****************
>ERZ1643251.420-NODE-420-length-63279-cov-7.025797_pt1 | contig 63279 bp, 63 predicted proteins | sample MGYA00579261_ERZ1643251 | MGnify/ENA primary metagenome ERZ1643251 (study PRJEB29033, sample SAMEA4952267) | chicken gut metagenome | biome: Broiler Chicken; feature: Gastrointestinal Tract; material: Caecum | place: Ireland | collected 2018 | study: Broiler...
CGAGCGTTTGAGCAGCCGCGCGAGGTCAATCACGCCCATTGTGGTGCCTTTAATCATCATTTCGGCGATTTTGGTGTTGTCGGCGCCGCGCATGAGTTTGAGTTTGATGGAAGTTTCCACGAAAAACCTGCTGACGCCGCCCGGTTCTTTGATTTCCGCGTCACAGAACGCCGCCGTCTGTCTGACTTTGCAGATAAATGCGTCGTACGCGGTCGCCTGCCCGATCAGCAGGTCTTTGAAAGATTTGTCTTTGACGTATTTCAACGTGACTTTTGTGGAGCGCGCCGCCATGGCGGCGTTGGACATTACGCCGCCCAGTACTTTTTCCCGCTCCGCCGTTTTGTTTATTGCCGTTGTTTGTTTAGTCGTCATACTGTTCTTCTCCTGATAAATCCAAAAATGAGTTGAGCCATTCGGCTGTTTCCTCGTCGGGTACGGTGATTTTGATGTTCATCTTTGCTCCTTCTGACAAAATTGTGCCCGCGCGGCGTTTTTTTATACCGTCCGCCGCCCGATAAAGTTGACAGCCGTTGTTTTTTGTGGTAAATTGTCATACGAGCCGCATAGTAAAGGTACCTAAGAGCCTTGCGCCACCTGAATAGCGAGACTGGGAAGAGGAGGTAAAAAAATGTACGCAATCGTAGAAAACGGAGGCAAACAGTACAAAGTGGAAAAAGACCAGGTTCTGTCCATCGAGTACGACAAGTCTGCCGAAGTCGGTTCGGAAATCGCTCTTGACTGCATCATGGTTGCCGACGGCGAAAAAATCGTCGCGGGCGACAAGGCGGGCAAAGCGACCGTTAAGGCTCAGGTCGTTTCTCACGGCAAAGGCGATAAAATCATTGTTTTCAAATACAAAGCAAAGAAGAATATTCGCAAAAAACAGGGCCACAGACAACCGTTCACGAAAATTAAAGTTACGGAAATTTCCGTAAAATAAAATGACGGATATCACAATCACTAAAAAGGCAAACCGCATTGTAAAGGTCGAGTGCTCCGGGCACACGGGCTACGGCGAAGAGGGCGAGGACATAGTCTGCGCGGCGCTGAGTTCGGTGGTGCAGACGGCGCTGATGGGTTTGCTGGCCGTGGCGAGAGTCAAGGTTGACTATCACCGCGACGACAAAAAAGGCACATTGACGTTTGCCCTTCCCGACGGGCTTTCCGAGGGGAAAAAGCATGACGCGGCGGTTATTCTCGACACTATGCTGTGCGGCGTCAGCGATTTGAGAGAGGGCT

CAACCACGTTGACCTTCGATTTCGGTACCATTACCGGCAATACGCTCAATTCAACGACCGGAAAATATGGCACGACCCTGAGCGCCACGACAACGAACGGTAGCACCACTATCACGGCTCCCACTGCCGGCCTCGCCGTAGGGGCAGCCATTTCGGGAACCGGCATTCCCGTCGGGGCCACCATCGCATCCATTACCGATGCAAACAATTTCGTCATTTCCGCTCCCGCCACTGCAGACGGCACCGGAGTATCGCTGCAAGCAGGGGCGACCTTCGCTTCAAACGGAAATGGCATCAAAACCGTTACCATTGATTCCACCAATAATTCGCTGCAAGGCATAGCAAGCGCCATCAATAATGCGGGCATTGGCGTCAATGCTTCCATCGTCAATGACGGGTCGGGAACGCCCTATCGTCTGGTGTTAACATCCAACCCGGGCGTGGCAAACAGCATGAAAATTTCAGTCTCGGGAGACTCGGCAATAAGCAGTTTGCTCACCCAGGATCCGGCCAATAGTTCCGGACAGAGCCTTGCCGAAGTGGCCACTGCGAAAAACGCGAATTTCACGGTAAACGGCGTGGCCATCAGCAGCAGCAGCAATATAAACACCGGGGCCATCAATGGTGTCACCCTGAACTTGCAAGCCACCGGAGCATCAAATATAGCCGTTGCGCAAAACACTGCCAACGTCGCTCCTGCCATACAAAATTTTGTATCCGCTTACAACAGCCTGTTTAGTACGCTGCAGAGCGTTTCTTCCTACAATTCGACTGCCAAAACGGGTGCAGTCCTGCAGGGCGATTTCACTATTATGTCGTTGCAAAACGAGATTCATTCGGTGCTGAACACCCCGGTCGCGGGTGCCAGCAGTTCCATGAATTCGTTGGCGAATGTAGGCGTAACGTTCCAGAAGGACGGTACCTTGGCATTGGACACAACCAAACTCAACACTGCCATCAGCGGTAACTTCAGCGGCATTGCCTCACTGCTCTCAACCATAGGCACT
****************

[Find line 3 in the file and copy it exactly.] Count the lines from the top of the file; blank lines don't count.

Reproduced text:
CAACCACGTTGACCTTCGATTTCGGTACCATTACCGGCAATACGCTCAATTCAACGACCGGAAAATATGGCACGACCCTGAGCGCCACGACAACGAACGGTAGCACCACTATCACGGCTCCCACTGCCGGCCTCGCCGTAGGGGCAGCCATTTCGGGAACCGGCATTCCCGTCGGGGCCACCATCGCATCCATTACCGATGCAAACAATTTCGTCATTTCCGCTCCCGCCACTGCAGACGGCACCGGAGTATCGCTGCAAGCAGGGGCGACCTTCGCTTCAAACGGAAATGGCATCAAAACCGTTACCATTGATTCCACCAATAATTCGCTGCAAGGCATAGCAAGCGCCATCAATAATGCGGGCATTGGCGTCAATGCTTCCATCGTCAATGACGGGTCGGGAACGCCCTATCGTCTGGTGTTAACATCCAACCCGGGCGTGGCAAACAGCATGAAAATTTCAGTCTCGGGAGACTCGGCAATAAGCAGTTTGCTCACCCAGGATCCGGCCAATAGTTCCGGACAGAGCCTTGCCGAAGTGGCCACTGCGAAAAACGCGAATTTCACGGTAAACGGCGTGGCCATCAGCAGCAGCAGCAATATAAACACCGGGGCCATCAATGGTGTCACCCTGAACTTGCAAGCCACCGGAGCATCAAATATAGCCGTTGCGCAAAACACTGCCAACGTCGCTCCTGCCATACAAAATTTTGTATCCGCTTACAACAGCCTGTTTAGTACGCTGCAGAGCGTTTCTTCCTACAATTCGACTGCCAAAACGGGTGCAGTCCTGCAGGGCGATTTCACTATTATGTCGTTGCAAAACGAGATTCATTCGGTGCTGAACACCCCGGTCGCGGGTGCCAGCAGTTCCATGAATTCGTTGGCGAATGTAGGCGTAACGTTCCAGAAGGACGGTACCTTGGCATTGGACACAACCAAACTCAACACTGCCATCAGCGGTAACTTCAGCGGCATTGCCTCACTGCTCTCAACCATAGGCACT